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Comments on: "DIY Weighted Blanket" (23)

  1. What a neat idea! Great DIY for people that don’t sew. :)
    Very nice of you to share this and to make a downloadable instruction sheet.

  2. That’s a great way to make one! My middle child used one during therapy and loved it, but we never did manage to buy (or make one) for our house. I couldnt’ find any good tutorials then, but we used to swaddle her and that helped. (Never mind she was a big 3 year old at the time so we would do it with a comforter!)

  3. [...] issues. See sensorydirect.com and rompa.com. See also this great article about making a DIY weighted blanket. *This topic is the fascinating subject of Oliver Sack’s article, “The Disembodied [...]

  4. Wow! What a fantastic tutorial!

  5. Would it not be easier to use sheets of contact paper, rather than duct tape?

  6. I am not very crafty but did buy a weighted blanket that was the best purchase we ever made and well worth every penny. It has held up great and can be washed and dried in the machine which is important to me. For those not crafty I recommend taking a look at DreamCatcher Weighted Blankets started by parents with a child on the autism spectrum. A google search for their name will show you the way to the website.

  7. [...] reading this post on the blog “jesttupositive,” I knew I had to make one.  It isn’t perfect by any means, but it was so easy and [...]

  8. I wanted to thank you for posting this! I made one last night, and blogged about mine here. I credited your post. :-) http://thepersonnexttoyou.wordpress.com/2013/03/17/weighted-blanket-diy/

  9. It seems like you could easily combine this awesome tutorial with one of those no-sew fleece blanket tutorials to give someone a blanket that is softer than just duct tape!

    • We put ours in a pillow case, because that fabric is close to the other weighted blanket Beth has. Manny of the ladies, who made blankets, at the retreat sewed covers. Honestly most of them were making lap pads for their kids to use during schoolwork, so the duct tape was not an issue. However if you know of a good no-sew fleece tutorial, please let me know, and I will add it on here. Maybe I will even get brave and try it myself ;-)

  10. Hi Thank you so so much for this awesome tutorial..It was SUPER easy…Iv just finished making it,but something is buggin me about it :( When you go to pick it up,the pad of rice just falls to the bottom of the pillow..Is there anything i could do to prevent that??? Any advice would be greatly appreciated…Im sorry to be a bother,but my 4yr old boy is extremely picky about EVERYTHING.And i can just picture him now,stressing out about the pad of rice not sitting properly in the pillow case…Thanks again for your tutorial :)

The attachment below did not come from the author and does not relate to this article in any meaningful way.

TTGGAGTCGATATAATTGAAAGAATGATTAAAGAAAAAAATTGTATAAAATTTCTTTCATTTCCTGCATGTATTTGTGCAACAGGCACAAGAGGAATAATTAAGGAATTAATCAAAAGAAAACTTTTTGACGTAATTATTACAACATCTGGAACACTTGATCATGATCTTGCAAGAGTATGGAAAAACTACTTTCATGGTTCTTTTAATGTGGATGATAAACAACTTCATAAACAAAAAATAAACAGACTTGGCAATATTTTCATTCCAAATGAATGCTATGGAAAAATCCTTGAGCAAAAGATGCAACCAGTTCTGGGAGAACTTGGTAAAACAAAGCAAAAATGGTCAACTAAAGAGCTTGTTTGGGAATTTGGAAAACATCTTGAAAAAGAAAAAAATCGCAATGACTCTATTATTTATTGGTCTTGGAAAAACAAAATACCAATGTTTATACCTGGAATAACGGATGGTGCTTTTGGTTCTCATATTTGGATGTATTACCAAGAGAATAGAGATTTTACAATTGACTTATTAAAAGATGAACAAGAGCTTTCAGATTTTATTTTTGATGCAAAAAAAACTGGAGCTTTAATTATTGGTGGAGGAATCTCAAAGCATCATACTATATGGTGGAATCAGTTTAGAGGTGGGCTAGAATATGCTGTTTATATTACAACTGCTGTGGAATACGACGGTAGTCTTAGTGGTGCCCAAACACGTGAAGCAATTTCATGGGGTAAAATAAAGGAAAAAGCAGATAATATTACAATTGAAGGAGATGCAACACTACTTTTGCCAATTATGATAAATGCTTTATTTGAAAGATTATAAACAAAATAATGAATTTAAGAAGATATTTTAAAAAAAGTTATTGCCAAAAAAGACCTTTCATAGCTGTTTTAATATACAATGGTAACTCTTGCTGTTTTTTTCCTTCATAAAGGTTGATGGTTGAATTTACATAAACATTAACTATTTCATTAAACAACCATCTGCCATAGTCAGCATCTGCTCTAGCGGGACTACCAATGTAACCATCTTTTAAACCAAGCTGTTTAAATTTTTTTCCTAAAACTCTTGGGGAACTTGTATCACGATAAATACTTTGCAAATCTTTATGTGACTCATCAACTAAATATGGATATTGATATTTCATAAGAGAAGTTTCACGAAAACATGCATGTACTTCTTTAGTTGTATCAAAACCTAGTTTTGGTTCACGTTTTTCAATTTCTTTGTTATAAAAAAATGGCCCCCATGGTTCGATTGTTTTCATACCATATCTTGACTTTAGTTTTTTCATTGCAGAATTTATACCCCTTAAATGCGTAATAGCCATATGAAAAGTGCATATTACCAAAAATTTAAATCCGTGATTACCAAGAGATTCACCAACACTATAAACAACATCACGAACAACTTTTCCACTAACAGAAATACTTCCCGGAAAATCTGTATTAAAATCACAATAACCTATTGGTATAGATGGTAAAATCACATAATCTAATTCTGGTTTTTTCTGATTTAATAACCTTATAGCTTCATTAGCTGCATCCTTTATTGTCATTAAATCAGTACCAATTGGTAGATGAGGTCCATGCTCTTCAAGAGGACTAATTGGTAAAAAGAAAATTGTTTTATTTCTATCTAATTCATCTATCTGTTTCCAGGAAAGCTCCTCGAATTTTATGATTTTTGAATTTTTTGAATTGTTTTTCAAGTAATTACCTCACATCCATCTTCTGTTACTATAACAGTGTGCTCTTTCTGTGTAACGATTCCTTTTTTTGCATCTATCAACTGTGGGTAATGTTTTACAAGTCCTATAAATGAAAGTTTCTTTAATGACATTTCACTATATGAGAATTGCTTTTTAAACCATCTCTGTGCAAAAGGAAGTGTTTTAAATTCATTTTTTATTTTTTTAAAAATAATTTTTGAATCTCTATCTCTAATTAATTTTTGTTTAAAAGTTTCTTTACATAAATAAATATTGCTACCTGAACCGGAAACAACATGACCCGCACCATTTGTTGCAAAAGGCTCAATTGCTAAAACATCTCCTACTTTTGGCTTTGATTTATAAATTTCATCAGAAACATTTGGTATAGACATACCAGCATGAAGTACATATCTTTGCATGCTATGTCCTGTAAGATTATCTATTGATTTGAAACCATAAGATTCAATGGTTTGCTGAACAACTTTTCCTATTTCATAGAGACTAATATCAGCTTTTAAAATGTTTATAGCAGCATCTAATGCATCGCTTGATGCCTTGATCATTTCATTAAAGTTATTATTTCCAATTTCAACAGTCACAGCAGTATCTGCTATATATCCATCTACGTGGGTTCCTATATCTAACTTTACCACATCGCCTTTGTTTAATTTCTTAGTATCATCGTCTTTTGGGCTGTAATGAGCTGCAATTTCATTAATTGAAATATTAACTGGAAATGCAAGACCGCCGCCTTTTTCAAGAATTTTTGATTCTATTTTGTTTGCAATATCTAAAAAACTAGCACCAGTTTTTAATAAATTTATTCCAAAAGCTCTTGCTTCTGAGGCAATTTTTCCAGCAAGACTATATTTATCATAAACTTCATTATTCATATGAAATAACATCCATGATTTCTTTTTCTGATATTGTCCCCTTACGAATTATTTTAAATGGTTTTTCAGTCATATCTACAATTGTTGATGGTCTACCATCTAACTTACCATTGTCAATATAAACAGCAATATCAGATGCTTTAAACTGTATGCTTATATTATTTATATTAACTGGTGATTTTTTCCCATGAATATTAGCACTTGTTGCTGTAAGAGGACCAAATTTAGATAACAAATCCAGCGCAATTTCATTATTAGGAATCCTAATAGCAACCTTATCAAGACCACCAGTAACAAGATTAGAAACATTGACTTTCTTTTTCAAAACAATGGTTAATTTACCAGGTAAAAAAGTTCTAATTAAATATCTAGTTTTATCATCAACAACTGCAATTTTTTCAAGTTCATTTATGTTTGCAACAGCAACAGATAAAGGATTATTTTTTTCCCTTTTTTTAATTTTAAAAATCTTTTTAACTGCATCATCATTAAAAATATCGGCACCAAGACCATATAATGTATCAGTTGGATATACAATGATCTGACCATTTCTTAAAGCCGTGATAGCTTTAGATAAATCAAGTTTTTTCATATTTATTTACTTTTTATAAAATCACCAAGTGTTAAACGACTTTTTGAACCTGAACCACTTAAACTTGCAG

• I asked some friends for help with your question. Here are the suggestions I received:

      1. double-sided tape to secure pillow case to “blanket”
      2. stitching the corners somehow
      3. Using safety pins to secure the corners
      4. attaching velcro between the pillow case and “blanket”
      5. making a DIY, no-sew fleece blanket to cover it more securely and keep it from sliding down in one big lump

      I am not sure if any of these are viable options for you, but hopefully it will trigger an idea for you.

  11. I wanted to say a big THANK YOU for this! I don’t know how to sew and wasn’t sure whether my kids would like weighted blankets, so didn’t want to fork out hundreds of dollars as an experiment. So I tried these and they worked great! Thanks again for the clear instructions.

  12. If just making a lap blanket for a 40 lb child would you still make it to be 5lb weight?

    • My friend who makes cloth weighted blankets says that according to the formula that would be correct. My 4yr is almost 50lbs and her blanket is roughly 6lbs, but she adds stuff to it at times, so I think she likes it heavier. I suppose it depends on how much weight you child likes, if they need it heavier, I would maybe increase it by a pound or two. Hope that helps.

  13. Angie slater said:

    Thank you so much for this!! My son is on the spectrum and I can’t afford a weighted blanket!! I appreciate this more than you know!! Thanks again!!